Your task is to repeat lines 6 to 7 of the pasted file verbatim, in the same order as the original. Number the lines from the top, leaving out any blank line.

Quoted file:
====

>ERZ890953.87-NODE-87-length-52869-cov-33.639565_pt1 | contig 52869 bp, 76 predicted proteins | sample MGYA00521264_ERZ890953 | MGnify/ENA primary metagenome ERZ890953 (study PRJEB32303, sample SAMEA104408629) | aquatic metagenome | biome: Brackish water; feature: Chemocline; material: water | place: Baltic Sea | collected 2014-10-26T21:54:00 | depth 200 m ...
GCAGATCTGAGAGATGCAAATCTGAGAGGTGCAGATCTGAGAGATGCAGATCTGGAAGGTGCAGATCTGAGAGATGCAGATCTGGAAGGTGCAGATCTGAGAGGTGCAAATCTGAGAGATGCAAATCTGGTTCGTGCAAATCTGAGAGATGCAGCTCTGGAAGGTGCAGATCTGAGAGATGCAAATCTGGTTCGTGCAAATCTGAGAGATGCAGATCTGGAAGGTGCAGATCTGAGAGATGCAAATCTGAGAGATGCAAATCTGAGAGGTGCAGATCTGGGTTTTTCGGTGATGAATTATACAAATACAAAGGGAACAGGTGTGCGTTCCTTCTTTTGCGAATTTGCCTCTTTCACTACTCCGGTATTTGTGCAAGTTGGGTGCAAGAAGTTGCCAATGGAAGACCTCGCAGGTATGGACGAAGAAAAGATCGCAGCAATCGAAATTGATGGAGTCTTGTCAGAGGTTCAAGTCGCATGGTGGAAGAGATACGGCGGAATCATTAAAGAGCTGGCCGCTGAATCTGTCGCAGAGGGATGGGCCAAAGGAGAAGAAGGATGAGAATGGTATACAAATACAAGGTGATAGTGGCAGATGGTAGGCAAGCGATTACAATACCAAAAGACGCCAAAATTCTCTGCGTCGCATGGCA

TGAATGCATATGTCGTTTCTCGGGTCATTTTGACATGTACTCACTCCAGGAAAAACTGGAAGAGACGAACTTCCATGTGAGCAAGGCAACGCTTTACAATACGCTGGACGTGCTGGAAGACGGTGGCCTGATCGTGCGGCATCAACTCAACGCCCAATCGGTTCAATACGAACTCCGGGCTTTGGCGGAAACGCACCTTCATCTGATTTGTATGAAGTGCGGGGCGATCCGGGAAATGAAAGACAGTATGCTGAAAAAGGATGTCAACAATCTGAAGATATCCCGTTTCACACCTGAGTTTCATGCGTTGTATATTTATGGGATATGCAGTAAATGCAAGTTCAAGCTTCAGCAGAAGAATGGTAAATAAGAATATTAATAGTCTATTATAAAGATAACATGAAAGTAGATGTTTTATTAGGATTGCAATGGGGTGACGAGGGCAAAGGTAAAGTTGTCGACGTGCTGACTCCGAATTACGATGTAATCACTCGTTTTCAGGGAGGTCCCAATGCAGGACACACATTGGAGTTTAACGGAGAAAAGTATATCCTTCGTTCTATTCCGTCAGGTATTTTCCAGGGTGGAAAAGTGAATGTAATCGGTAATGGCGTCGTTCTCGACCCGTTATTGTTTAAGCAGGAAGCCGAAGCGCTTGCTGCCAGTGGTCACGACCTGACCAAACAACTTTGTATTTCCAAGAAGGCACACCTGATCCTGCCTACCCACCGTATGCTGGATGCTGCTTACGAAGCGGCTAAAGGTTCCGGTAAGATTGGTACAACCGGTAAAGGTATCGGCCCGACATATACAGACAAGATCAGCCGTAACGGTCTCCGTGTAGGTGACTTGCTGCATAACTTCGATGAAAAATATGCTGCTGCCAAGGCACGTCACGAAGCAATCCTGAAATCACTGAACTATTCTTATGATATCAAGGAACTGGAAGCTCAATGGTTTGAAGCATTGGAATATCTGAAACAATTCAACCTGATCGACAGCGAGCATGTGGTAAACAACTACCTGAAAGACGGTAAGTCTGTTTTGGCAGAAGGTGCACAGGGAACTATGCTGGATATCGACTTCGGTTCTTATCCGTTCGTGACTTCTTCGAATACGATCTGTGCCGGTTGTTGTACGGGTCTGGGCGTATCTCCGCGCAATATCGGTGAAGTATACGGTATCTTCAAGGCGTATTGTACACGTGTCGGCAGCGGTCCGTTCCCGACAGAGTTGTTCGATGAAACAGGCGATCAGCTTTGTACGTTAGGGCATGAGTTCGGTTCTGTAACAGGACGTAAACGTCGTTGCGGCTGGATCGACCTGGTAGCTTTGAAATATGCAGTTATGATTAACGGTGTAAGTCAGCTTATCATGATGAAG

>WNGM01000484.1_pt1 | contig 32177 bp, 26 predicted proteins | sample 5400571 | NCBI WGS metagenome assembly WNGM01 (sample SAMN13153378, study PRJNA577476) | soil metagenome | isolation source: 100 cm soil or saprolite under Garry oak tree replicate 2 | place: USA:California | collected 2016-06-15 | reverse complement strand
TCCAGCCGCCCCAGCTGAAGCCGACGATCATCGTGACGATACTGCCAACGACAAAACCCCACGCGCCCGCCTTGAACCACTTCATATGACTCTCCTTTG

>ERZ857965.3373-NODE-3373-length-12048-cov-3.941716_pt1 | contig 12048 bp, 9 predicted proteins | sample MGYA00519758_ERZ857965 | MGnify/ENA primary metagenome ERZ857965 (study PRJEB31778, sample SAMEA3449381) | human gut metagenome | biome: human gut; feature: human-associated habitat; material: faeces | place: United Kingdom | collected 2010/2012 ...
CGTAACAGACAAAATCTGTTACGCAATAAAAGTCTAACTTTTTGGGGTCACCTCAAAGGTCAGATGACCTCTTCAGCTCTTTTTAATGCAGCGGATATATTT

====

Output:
>ERZ857965.3373-NODE-3373-length-12048-cov-3.941716_pt1 | contig 12048 bp, 9 predicted proteins | sample MGYA00519758_ERZ857965 | MGnify/ENA primary metagenome ERZ857965 (study PRJEB31778, sample SAMEA3449381) | human gut metagenome | biome: human gut; feature: human-associated habitat; material: faeces | place: United Kingdom | collected 2010/2012 ...
CGTAACAGACAAAATCTGTTACGCAATAAAAGTCTAACTTTTTGGGGTCACCTCAAAGGTCAGATGACCTCTTCAGCTCTTTTTAATGCAGCGGATATATTT